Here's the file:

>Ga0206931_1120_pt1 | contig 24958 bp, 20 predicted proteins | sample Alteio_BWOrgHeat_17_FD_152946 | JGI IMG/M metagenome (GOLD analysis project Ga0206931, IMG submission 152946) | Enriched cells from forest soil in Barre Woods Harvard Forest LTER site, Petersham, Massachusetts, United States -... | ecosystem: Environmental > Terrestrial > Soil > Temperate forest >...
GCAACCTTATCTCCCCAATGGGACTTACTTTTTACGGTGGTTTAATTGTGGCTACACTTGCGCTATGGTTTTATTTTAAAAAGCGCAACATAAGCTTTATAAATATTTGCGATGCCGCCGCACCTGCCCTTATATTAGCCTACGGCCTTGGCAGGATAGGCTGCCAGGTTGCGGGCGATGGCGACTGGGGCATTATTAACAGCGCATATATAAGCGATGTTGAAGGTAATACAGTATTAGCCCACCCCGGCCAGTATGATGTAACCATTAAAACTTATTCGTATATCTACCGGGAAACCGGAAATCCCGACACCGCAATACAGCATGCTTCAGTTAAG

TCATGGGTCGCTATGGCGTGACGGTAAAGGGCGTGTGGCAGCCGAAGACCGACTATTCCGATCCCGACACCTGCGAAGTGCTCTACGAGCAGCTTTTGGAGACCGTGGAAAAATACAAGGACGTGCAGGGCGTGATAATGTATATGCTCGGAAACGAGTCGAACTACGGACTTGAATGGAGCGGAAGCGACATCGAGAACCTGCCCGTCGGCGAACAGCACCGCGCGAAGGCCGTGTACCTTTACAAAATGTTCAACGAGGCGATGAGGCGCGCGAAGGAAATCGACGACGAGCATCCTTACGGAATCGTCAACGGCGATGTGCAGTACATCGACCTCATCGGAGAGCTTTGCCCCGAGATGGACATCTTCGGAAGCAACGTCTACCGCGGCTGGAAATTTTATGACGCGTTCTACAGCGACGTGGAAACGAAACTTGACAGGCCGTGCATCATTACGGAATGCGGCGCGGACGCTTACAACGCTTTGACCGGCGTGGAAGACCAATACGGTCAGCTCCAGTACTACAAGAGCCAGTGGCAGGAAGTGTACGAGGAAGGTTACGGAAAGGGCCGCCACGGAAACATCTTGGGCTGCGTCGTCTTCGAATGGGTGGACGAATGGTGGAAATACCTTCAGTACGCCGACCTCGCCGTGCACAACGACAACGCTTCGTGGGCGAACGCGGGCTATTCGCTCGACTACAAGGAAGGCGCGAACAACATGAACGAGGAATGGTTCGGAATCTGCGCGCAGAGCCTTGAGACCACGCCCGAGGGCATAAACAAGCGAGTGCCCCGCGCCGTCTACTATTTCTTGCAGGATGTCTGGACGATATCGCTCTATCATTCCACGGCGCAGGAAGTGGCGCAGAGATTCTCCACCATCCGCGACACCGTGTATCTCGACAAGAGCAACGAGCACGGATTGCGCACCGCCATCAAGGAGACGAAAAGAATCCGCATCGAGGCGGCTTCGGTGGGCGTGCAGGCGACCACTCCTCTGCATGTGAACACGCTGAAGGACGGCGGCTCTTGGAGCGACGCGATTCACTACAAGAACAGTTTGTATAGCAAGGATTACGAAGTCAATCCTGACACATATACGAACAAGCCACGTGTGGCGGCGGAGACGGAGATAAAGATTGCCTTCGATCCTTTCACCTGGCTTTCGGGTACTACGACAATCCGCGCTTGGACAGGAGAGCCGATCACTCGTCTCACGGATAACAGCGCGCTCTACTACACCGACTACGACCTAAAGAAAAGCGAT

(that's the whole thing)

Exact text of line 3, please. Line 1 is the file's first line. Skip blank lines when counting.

TCATGGGTCGCTATGGCGTGACGGTAAAGGGCGTGTGGCAGCCGAAGACCGACTATTCCGATCCCGACACCTGCGAAGTGCTCTACGAGCAGCTTTTGGAGACCGTGGAAAAATACAAGGACGTGCAGGGCGTGATAATGTATATGCTCGGAAACGAGTCGAACTACGGACTTGAATGGAGCGGAAGCGACATCGAGAACCTGCCCGTCGGCGAACAGCACCGCGCGAAGGCCGTGTACCTTTACAAAATGTTCAACGAGGCGATGAGGCGCGCGAAGGAAATCGACGACGAGCATCCTTACGGAATCGTCAACGGCGATGTGCAGTACATCGACCTCATCGGAGAGCTTTGCCCCGAGATGGACATCTTCGGAAGCAACGTCTACCGCGGCTGGAAATTTTATGACGCGTTCTACAGCGACGTGGAAACGAAACTTGACAGGCCGTGCATCATTACGGAATGCGGCGCGGACGCTTACAACGCTTTGACCGGCGTGGAAGACCAATACGGTCAGCTCCAGTACTACAAGAGCCAGTGGCAGGAAGTGTACGAGGAAGGTTACGGAAAGGGCCGCCACGGAAACATCTTGGGCTGCGTCGTCTTCGAATGGGTGGACGAATGGTGGAAATACCTTCAGTACGCCGACCTCGCCGTGCACAACGACAACGCTTCGTGGGCGAACGCGGGCTATTCGCTCGACTACAAGGAAGGCGCGAACAACATGAACGAGGAATGGTTCGGAATCTGCGCGCAGAGCCTTGAGACCACGCCCGAGGGCATAAACAAGCGAGTGCCCCGCGCCGTCTACTATTTCTTGCAGGATGTCTGGACGATATCGCTCTATCATTCCACGGCGCAGGAAGTGGCGCAGAGATTCTCCACCATCCGCGACACCGTGTATCTCGACAAGAGCAACGAGCACGGATTGCGCACCGCCATCAAGGAGACGAAAAGAATCCGCATCGAGGCGGCTTCGGTGGGCGTGCAGGCGACCACTCCTCTGCATGTGAACACGCTGAAGGACGGCGGCTCTTGGAGCGACGCGATTCACTACAAGAACAGTTTGTATAGCAAGGATTACGAAGTCAATCCTGACACATATACGAACAAGCCACGTGTGGCGGCGGAGACGGAGATAAAGATTGCCTTCGATCCTTTCACCTGGCTTTCGGGTACTACGACAATCCGCGCTTGGACAGGAGAGCCGATCACTCGTCTCACGGATAACAGCGCGCTCTACTACACCGACTACGACCTAAAGAAAAGCGAT